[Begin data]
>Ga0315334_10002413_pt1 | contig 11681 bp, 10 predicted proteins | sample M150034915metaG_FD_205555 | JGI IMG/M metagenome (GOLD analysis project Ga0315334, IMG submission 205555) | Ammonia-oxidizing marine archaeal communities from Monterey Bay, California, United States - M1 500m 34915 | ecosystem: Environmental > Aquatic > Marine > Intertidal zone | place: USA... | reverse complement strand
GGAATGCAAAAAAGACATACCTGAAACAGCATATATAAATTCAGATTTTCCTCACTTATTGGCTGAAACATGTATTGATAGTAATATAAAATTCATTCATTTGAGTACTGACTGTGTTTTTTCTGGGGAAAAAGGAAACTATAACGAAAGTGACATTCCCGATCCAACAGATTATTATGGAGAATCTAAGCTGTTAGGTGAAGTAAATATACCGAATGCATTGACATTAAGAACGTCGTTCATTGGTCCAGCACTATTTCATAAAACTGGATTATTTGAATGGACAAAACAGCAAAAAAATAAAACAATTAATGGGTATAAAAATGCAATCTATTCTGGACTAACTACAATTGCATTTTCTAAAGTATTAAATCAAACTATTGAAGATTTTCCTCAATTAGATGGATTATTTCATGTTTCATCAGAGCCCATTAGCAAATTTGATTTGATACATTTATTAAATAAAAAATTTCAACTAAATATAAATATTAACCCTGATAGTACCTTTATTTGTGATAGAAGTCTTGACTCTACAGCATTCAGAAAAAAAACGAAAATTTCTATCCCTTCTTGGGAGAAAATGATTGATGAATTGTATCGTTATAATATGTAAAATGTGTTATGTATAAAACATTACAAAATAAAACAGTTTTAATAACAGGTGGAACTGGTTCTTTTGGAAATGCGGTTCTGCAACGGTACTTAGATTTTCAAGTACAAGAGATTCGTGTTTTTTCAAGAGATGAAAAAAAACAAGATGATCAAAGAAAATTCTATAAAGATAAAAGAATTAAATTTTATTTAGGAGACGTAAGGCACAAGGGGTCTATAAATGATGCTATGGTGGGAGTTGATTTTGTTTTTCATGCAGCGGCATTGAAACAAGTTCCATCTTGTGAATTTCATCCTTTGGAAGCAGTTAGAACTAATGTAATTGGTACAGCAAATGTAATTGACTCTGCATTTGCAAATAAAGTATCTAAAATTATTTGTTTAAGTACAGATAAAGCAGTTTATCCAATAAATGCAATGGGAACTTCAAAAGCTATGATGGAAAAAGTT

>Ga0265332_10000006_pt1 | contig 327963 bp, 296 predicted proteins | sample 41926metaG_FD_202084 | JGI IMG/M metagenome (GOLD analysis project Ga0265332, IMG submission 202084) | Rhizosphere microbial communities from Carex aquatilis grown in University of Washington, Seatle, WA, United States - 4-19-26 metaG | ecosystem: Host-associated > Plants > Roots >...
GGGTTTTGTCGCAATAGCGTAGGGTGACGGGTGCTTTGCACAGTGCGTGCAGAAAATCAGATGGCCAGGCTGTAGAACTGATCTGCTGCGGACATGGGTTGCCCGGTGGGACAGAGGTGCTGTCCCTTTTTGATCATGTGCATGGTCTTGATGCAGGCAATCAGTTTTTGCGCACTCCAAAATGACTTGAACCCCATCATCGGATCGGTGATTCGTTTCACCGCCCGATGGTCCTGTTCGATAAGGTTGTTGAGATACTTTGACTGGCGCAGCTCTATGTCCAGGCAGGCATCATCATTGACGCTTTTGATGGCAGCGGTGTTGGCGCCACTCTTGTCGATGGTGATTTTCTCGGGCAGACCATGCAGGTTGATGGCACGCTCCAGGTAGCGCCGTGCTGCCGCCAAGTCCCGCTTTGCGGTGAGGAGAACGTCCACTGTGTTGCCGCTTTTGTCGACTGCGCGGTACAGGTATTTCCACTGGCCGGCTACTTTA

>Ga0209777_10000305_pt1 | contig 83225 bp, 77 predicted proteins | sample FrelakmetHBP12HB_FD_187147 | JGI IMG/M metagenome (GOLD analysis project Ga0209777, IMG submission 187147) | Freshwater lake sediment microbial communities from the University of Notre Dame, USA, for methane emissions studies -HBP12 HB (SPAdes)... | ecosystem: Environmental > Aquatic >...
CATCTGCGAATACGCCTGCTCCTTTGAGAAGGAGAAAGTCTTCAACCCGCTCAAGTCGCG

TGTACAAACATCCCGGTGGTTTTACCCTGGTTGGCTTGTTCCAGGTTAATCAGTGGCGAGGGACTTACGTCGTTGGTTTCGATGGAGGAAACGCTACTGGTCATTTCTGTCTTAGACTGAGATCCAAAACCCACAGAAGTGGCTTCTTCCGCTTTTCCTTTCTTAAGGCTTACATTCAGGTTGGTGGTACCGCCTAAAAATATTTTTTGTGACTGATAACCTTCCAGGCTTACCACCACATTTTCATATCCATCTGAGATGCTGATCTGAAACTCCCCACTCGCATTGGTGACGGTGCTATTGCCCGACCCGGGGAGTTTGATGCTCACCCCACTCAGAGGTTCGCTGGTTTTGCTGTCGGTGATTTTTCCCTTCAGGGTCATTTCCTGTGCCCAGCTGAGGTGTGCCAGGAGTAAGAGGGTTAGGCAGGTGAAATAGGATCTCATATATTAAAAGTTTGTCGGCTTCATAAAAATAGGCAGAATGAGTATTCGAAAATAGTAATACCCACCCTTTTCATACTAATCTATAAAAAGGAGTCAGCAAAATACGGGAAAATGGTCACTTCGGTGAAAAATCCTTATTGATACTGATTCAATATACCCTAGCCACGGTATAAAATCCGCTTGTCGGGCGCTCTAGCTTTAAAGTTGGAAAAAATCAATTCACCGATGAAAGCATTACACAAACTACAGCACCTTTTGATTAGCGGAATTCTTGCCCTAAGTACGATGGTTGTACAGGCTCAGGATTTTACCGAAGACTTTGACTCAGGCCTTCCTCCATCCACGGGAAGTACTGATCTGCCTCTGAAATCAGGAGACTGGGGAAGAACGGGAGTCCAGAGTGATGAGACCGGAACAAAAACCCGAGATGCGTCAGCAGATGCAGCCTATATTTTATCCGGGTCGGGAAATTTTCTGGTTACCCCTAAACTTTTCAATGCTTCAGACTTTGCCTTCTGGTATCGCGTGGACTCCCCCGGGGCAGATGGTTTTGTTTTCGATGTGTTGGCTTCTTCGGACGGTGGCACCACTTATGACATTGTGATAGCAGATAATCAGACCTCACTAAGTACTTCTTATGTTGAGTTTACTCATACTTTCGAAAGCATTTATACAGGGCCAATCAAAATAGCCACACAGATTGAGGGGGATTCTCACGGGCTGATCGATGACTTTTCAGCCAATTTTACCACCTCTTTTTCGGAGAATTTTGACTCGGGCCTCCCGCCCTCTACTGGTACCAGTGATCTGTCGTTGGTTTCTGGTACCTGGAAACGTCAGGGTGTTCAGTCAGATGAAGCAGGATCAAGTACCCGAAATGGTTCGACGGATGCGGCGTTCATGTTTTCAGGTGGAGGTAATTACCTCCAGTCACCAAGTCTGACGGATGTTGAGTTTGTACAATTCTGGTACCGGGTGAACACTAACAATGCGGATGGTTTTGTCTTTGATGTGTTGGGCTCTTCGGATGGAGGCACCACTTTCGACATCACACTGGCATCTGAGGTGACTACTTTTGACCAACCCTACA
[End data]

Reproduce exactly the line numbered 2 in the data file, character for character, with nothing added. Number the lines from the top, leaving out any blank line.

GGAATGCAAAAAAGACATACCTGAAACAGCATATATAAATTCAGATTTTCCTCACTTATTGGCTGAAACATGTATTGATAGTAATATAAAATTCATTCATTTGAGTACTGACTGTGTTTTTTCTGGGGAAAAAGGAAACTATAACGAAAGTGACATTCCCGATCCAACAGATTATTATGGAGAATCTAAGCTGTTAGGTGAAGTAAATATACCGAATGCATTGACATTAAGAACGTCGTTCATTGGTCCAGCACTATTTCATAAAACTGGATTATTTGAATGGACAAAACAGCAAAAAAATAAAACAATTAATGGGTATAAAAATGCAATCTATTCTGGACTAACTACAATTGCATTTTCTAAAGTATTAAATCAAACTATTGAAGATTTTCCTCAATTAGATGGATTATTTCATGTTTCATCAGAGCCCATTAGCAAATTTGATTTGATACATTTATTAAATAAAAAATTTCAACTAAATATAAATATTAACCCTGATAGTACCTTTATTTGTGATAGAAGTCTTGACTCTACAGCATTCAGAAAAAAAACGAAAATTTCTATCCCTTCTTGGGAGAAAATGATTGATGAATTGTATCGTTATAATATGTAAAATGTGTTATGTATAAAACATTACAAAATAAAACAGTTTTAATAACAGGTGGAACTGGTTCTTTTGGAAATGCGGTTCTGCAACGGTACTTAGATTTTCAAGTACAAGAGATTCGTGTTTTTTCAAGAGATGAAAAAAAACAAGATGATCAAAGAAAATTCTATAAAGATAAAAGAATTAAATTTTATTTAGGAGACGTAAGGCACAAGGGGTCTATAAATGATGCTATGGTGGGAGTTGATTTTGTTTTTCATGCAGCGGCATTGAAACAAGTTCCATCTTGTGAATTTCATCCTTTGGAAGCAGTTAGAACTAATGTAATTGGTACAGCAAATGTAATTGACTCTGCATTTGCAAATAAAGTATCTAAAATTATTTGTTTAAGTACAGATAAAGCAGTTTATCCAATAAATGCAATGGGAACTTCAAAAGCTATGATGGAAAAAGTT